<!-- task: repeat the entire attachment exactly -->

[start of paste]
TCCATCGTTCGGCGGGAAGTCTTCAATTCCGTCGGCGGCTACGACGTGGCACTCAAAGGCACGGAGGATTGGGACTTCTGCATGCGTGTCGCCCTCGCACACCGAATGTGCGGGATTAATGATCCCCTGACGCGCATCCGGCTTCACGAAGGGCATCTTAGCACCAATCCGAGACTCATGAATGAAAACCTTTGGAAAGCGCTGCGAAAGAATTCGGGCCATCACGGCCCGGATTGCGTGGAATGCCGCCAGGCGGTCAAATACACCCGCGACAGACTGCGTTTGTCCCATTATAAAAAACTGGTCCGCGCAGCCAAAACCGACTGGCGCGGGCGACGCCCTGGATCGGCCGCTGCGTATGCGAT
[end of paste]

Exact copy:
TCCATCGTTCGGCGGGAAGTCTTCAATTCCGTCGGCGGCTACGACGTGGCACTCAAAGGCACGGAGGATTGGGACTTCTGCATGCGTGTCGCCCTCGCACACCGAATGTGCGGGATTAATGATCCCCTGACGCGCATCCGGCTTCACGAAGGGCATCTTAGCACCAATCCGAGACTCATGAATGAAAACCTTTGGAAAGCGCTGCGAAAGAATTCGGGCCATCACGGCCCGGATTGCGTGGAATGCCGCCAGGCGGTCAAATACACCCGCGACAGACTGCGTTTGTCCCATTATAAAAAACTGGTCCGCGCAGCCAAAACCGACTGGCGCGGGCGACGCCCTGGATCGGCCGCTGCGTATGCGAT